When you really think about it, it’s remarkable — miraculous, really — that Marty Thau was able to speak at the Kenosha Public Museum on Wednesday night.
The series of events that brought Thau to Kenosha — and into this world, in the first place — involve a story of unimaginable cruelty, heartache and pain, desperation, resourcefulness, perseverance, strength, toughness, redemption and love.
And more than anything, survival.
Marty Thau is the eldest son of Charlie Thau, whose story of survival is almost too incredible to put into words.
Born on July 7, 1922, into a Jewish family in eastern Poland, Charlie Thau was one of the millions of Jews displaced in Europe by the German Nazis during the Holocaust in the 1930s and 1940s. After watching his siblings and parents taken away from him, never to be seen again, Thau avoided a Nazi concentration camp or extermination camp by escaping into the vast forest of eastern Poland, where he miraculously survived for 19 months without being captured.
Thau continued to fight and survive by joining the Russian army to fight the Nazis — all the while keeping to himself his identity as a Jew — for which he was first sent to Siberia for training. Wounded twice as a tank commander in the Russian army during World War II, Thau then fought for the Israeli army when Israel was first established as a state before going to America in 1951.
Sponsored by a Jewish family in Sheboygan, Thau eventually settled in Milwaukee, ran a successful business, married his wife, Ida, and had three children.
The oldest was Marty Thau, who today speaks on behalf of his father as a second-generation Holocaust survivor. Charlie Thau would’ve been over 100 years old if he was still alive today.
The number of first-hand Holocaust survivors still alive is dwindling to a precious few, so it’s vitally important to keep alive the memory of one of the darkest chapters in human history, in which more than 6 million Jews were systematically murdered, so that it never happens again.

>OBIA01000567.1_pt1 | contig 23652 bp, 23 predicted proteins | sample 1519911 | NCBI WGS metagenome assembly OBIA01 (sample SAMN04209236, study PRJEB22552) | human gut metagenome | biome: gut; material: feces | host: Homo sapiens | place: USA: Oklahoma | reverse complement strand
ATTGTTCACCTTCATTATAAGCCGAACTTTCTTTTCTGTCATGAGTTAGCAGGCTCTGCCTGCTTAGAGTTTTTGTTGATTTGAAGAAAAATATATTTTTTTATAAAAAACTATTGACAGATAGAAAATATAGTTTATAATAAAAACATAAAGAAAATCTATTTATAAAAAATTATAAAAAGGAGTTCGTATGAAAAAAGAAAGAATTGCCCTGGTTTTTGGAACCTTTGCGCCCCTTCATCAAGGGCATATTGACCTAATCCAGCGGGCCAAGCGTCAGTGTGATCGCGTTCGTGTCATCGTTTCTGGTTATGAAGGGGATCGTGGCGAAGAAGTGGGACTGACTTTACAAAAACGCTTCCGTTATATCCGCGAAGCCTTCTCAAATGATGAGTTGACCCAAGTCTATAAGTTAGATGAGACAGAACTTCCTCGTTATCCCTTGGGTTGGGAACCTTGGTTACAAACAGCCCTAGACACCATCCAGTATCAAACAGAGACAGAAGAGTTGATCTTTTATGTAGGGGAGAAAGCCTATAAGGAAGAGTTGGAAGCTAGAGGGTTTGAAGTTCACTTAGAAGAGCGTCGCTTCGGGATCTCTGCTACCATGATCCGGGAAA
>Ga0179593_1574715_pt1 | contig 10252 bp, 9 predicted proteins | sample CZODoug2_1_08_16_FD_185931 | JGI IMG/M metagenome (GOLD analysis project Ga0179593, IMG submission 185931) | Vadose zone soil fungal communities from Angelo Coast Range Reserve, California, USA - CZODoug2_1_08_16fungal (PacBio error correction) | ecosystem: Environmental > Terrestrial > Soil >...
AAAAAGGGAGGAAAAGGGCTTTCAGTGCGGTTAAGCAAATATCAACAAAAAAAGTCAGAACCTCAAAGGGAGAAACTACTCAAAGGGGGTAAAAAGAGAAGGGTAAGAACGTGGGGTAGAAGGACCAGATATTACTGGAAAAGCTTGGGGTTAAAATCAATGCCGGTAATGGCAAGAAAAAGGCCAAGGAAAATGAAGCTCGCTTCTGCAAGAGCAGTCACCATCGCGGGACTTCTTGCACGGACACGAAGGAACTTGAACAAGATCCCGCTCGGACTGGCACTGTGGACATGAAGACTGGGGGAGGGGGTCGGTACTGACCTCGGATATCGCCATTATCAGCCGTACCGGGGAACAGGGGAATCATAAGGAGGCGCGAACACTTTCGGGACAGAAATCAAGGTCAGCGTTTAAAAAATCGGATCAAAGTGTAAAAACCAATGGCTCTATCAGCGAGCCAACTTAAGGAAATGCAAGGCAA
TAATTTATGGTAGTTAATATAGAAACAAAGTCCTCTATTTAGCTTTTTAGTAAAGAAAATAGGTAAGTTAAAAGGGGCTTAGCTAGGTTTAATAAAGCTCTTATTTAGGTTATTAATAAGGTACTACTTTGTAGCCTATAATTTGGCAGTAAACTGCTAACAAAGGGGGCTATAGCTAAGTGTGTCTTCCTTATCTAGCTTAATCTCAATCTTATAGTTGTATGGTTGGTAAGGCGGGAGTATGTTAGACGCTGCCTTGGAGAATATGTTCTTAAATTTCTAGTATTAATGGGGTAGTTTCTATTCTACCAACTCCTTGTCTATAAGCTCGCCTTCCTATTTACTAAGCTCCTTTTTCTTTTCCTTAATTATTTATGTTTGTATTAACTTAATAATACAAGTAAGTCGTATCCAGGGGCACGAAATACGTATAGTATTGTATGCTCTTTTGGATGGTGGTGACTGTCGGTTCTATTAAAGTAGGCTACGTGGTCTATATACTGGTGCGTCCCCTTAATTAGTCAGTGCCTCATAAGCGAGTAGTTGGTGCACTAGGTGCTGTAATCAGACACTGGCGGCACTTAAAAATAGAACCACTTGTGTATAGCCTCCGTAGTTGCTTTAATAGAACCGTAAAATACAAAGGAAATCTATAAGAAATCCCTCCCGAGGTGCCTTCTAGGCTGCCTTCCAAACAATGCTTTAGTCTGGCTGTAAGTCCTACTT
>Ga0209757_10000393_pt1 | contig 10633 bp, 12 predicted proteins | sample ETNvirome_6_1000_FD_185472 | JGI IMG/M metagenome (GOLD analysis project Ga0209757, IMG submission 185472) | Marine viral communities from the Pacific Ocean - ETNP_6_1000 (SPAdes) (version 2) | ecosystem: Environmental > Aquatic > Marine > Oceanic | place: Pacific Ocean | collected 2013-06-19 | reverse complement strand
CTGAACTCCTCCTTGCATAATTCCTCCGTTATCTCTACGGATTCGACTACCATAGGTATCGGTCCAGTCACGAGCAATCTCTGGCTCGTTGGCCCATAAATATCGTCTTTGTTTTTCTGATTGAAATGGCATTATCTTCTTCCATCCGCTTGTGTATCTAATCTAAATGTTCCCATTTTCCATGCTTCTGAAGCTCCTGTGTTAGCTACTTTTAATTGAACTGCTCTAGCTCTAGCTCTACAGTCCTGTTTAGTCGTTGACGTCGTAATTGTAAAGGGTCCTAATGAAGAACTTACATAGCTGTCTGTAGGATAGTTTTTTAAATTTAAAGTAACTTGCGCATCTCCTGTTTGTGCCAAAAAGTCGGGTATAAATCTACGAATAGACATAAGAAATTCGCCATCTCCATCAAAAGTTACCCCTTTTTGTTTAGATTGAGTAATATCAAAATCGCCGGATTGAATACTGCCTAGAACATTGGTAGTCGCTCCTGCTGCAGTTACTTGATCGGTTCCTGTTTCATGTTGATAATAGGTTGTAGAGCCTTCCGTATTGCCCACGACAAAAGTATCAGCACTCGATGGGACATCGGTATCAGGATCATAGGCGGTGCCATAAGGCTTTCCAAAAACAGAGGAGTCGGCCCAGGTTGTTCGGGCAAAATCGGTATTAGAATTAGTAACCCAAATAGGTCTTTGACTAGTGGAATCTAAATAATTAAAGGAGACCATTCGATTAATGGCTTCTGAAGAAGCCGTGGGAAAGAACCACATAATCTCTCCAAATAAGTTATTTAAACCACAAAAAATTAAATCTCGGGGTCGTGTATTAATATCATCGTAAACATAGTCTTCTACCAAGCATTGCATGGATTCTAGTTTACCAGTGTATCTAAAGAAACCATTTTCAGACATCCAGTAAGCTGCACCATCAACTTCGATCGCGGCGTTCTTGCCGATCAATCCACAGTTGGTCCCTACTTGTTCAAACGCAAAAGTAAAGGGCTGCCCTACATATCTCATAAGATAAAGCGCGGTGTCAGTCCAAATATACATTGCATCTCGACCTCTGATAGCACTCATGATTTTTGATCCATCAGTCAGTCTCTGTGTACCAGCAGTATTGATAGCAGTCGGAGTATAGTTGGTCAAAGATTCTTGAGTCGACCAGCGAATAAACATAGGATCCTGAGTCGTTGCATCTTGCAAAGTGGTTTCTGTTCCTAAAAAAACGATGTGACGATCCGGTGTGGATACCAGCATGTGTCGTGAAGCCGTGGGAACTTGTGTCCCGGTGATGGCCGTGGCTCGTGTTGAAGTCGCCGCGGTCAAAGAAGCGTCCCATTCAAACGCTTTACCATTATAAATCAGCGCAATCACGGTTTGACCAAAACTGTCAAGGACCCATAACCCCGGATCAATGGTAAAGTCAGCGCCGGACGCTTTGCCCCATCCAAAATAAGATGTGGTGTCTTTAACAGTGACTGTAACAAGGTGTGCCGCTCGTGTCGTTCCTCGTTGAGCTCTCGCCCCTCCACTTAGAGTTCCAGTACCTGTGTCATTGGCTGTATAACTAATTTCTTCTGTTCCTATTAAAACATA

That’s why Marty Thau was at the Kenosha Public Museum on Wednesday night (April 19) to share his father’s story.
In a basic sense, though, Marty Thau was in Kenosha on Wednesday night only because Charlie Thau found a way to survive the Holocaust, when millions of others perished.
“He made it,” Marty Thau said succinctly of his amazing father. “I don’t know how, but he made it.”
Holocaust Remembrance Day
Wednesday night’s event at the museum was held to mark the worldwide Holocaust Remembrance Day, which was officially on Tuesday, April 18.
Known as YomHashoah — Shoah is the Hebrew word that refers to the Holocaust — Holocaust Remembrance Day was first established in Israel in the early 1950s, shortly after Israel became a state in 1948.
In the United States, Rabbi Dena Feingold of Kenosha’s Beth Hillel Temple — who helped facilitate Wednesday’s event — explained that the United States Holocaust Memorial Council, which created the Holocaust Museum in Washington, D.C., designated the week around Yom HaShoah every year to be the days of remembrance of the victims of the Holocaust.